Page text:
The US star’s follow-up to her groundbreaking debut ranges wildly, from pop-punk to traces of Radiohead and a Phoebe Bridgers feature. You’d give it a trim were the quality not so unerringly high
Last week, SZA released the cover of her second album, SOS. A photo of her perched on a long diving board in the middle of the ocean, it turned into a global news story, reported everywhere from the website of the National Hockey League, which approved of the St Louis Blues jersey she was wearing, to the Daily Mail, which reacted very much as you might expect the Daily Mail to react when a Black artist appears in a photo apparently modelled on a paparazzo shot of Diana, Princess of Wales, taken days before her death.
If it all seemed a bit overheated, perhaps SZA’s second album was always bound to attract attention regardless of its sleeve, and not merely because it follows Ctrl, one of the most acclaimed debuts of the 2010s. That album announced the arrival of an artist willing to push at the boundaries of R&B: defiantly experimental, it sold 3m copies in the US alone. It’s that SOS has been a very long time coming. Its lead single, Good Days, was released two years ago. A second, I Hate U, appeared on SoundCloud in the summer of 2021, apparently on the say-so of SZA’s astrologer. Potential release dates came and went. In May, she announced the album was “ready to go”, promising “a SZA summer”. Two months later, she suggested her label was withholding the album against her wishes, but more recently claimed to be “stressed” about meeting even a December deadline. Moreover, she keeps hinting that the album will be her last. She is “emotionally, energetically unequipped” for fame: “I could burst into tears … I am effectively falling apart,” she told a journalist last month, which hardly bodes well for the rest of the promotional cycle.
Knowing all this, it’s tempting to say that you can hear, in the finished product, an artist considering retirement. SOS is very long – 23 tracks, well over an hour. It suggests someone continually adding to and augmenting a project, or perhaps throwing everything they’ve got at it, fuelled by the feeling that they might not do this again.
The results are hugely eclectic: I Hate U’s old-fashioned mid-80s slow jam alongside the pizzicato strings of the beatless Blind; the booming beats of Conceited next to F2F, which turns from country-infused pop into power-chord driven stadium rock. There are tracks that feel as if they were intended to come out in the summer – Too Late and Far have a gentle sunlight-dancing-on-the-water quality – and tracks that feel as if they are emerging from within a dense cloud of weed smoke during a long, dark night of the soul, such as the abstract Low, with its urgent request that you “get the fuck out of my space”. There are tracks that recall Ctrl’s lo-fi haze, but there is also Special, which appears to be wondering: “What if Radiohead were an R&B act?” It nods in the direction of Thom Yorke and co both in an intro of lazily strummed guitar and twinkling, celeste-like tones that evokes No Surprises, and its lyrics, or at least some of them. “I wish I was special … I’m just a loser,” seems very Creep-like; “I think about us fucking / Why did you have to fuck her?” a little less so.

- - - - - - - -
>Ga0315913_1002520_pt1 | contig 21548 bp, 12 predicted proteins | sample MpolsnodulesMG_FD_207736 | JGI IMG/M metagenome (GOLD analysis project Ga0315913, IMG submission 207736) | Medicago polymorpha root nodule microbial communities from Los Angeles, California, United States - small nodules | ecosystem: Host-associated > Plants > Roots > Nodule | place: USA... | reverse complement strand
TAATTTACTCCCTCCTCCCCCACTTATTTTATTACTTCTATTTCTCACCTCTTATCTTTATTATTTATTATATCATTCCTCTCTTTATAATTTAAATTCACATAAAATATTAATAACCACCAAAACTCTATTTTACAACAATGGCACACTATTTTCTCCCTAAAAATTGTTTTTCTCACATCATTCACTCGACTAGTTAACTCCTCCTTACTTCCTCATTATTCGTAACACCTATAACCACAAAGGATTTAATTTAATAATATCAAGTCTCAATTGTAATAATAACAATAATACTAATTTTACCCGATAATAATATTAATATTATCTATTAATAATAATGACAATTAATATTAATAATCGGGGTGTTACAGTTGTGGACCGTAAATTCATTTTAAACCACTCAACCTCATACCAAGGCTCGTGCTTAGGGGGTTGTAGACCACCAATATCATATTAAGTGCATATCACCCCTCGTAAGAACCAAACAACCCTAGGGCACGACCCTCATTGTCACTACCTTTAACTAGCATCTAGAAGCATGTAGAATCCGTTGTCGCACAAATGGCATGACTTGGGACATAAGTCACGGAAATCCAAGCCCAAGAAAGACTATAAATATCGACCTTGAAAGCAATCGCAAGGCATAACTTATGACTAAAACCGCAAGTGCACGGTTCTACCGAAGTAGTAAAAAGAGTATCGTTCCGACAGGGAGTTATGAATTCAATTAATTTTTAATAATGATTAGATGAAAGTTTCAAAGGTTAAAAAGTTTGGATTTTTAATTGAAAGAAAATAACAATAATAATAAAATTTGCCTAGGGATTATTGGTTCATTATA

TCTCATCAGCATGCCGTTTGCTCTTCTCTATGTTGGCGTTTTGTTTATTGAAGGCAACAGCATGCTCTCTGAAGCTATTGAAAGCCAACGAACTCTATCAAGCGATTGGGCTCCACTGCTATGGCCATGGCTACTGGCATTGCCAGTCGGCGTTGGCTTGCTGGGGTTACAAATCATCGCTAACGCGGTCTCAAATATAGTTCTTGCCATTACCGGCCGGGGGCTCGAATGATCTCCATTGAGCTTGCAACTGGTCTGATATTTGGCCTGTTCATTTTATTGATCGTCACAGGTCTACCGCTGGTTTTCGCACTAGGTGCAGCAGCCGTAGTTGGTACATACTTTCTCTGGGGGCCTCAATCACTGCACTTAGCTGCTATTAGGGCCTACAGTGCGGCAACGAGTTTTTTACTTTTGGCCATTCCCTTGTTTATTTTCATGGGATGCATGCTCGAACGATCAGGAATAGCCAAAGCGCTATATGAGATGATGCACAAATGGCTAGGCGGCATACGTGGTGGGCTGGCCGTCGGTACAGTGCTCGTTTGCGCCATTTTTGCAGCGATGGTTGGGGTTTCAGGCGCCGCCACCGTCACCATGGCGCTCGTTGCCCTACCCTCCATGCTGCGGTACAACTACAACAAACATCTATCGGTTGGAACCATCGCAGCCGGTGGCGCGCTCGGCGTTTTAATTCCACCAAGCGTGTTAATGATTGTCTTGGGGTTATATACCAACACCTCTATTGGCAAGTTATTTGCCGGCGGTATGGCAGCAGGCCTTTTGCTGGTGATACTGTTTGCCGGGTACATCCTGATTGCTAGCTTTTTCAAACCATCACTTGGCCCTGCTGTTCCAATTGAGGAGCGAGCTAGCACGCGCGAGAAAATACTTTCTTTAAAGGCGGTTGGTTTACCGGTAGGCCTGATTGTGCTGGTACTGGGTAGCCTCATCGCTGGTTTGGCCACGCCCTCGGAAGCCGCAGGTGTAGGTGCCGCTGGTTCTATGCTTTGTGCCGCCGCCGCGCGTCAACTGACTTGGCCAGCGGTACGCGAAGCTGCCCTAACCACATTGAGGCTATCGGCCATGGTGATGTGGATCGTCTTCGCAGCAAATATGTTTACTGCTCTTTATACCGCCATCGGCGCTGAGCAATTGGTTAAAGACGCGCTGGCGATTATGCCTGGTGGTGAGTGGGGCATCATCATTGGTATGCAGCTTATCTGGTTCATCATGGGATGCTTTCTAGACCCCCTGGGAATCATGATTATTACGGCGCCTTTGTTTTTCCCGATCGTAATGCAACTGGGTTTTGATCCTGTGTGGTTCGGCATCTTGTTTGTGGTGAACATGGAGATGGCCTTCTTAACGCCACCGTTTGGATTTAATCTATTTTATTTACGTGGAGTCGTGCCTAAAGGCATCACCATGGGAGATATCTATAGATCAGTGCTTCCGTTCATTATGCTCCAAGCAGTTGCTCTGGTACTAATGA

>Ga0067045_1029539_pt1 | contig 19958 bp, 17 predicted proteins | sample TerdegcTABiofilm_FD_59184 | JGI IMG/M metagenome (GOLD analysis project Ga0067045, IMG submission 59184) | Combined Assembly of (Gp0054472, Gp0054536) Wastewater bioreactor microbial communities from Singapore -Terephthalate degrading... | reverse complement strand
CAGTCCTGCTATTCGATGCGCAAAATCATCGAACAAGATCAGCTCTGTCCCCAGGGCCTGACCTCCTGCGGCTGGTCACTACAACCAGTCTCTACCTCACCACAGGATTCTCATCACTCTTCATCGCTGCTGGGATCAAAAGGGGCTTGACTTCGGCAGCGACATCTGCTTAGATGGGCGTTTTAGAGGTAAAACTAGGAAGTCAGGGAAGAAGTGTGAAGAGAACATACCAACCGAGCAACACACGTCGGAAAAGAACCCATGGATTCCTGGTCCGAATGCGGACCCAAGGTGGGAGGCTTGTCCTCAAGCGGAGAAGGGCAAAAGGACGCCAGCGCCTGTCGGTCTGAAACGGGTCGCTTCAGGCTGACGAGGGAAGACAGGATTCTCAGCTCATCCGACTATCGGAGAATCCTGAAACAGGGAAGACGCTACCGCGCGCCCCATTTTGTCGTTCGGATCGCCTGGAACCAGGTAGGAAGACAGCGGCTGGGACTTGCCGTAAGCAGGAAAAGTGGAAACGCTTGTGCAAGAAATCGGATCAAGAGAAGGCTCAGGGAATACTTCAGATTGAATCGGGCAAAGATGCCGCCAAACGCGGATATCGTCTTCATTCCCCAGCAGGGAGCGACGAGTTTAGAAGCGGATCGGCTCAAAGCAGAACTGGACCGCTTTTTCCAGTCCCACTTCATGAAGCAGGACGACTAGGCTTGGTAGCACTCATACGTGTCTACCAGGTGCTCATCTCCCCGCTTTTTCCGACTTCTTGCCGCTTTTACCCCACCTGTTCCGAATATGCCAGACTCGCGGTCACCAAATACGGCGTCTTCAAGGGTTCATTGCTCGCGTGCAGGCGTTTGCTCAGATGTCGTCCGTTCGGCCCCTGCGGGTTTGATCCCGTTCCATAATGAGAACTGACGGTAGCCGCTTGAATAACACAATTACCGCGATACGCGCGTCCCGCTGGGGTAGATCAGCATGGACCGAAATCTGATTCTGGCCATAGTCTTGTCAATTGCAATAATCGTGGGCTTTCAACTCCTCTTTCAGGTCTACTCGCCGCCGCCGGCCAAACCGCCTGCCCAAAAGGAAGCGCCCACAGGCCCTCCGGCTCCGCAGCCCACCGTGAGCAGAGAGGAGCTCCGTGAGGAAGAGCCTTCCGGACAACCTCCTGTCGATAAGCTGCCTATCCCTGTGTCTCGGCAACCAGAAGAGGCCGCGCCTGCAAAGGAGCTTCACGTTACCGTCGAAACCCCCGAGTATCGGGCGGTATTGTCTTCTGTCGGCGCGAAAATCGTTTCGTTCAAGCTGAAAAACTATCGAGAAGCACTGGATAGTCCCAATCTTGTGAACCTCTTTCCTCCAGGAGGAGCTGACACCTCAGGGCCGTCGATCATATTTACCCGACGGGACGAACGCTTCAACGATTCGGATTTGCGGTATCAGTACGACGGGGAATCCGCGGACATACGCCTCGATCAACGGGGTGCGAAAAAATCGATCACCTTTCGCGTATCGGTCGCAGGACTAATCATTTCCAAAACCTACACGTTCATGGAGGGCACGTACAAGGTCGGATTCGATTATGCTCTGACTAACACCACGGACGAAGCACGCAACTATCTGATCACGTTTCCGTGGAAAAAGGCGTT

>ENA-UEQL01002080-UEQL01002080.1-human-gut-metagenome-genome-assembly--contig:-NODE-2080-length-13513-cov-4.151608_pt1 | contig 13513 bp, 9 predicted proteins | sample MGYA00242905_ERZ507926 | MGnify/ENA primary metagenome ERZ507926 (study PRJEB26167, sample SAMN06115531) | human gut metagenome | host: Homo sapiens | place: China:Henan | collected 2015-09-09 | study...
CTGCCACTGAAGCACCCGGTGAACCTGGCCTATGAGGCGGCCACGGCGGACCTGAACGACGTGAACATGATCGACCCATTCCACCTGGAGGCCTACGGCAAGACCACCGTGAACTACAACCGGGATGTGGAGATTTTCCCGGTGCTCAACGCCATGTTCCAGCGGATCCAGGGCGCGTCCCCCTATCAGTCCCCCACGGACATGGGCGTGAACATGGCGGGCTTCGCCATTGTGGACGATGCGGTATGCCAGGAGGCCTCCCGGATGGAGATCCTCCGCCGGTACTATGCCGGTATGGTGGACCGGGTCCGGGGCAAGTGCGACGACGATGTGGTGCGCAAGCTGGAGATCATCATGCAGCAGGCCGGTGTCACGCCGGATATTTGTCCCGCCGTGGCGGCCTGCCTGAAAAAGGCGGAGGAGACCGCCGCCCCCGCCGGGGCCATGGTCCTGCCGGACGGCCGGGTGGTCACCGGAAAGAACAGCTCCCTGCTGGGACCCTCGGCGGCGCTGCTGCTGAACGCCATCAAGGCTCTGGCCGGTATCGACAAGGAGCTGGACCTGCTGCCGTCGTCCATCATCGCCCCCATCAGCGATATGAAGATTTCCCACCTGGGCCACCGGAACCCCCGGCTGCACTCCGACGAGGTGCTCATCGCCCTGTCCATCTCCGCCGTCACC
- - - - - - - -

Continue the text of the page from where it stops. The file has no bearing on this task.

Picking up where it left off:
It is simultaneously impressive and a little exhausting. Listening to the whole thing in one sitting is harder work than dipping in and out: the tracks shine harder individually than taken in toto, where the sheer profusion causes them to merge into one, blended by a mood of stoned melancholy. In fact, SOS presents the listener with a challenge: you can’t help but wish SZA had been more judicious in the editing, but that makes you wonder what you would lose – a tricky question given the unerringly high quality of what’s here.
It’s not the album’s only conundrum. Throughout, SZA sounds both commanding and conflicted. She is a fabulous vocalist, powerful but unshowy, capable of shifting seamlessly into what the Grammy awards call melodic rap: a mellifluous sprechgesang, its flow peppered with triplets that seem less inspired by Migos than Bone Thugs-n-Harmony.
But the words are largely downcast, even when they are not dealing with romantic woe, flitting between demands to be left alone – “I need more space and security,” she pleads on Gone Girl – and demands for validation: “How do I deal with rejection?” she ponders on Far. It’s a tension clearly compounded by fame and success, reiterated even by the album’s guests. “You tell me my friends are on my payroll,” sings Phoebe Bridgers, mournfully, during her feature on Ghost in the Machine, then goes on to concede: “You’re not wrong … You’re an asshole.”
Given the album’s emotional tenor, it would not be entirely surprising if its author slipped from public view. Unwieldy as it is, SOS makes you think it would be pop’s loss if she did. It’s too much of a good thing, but a good thing nonetheless.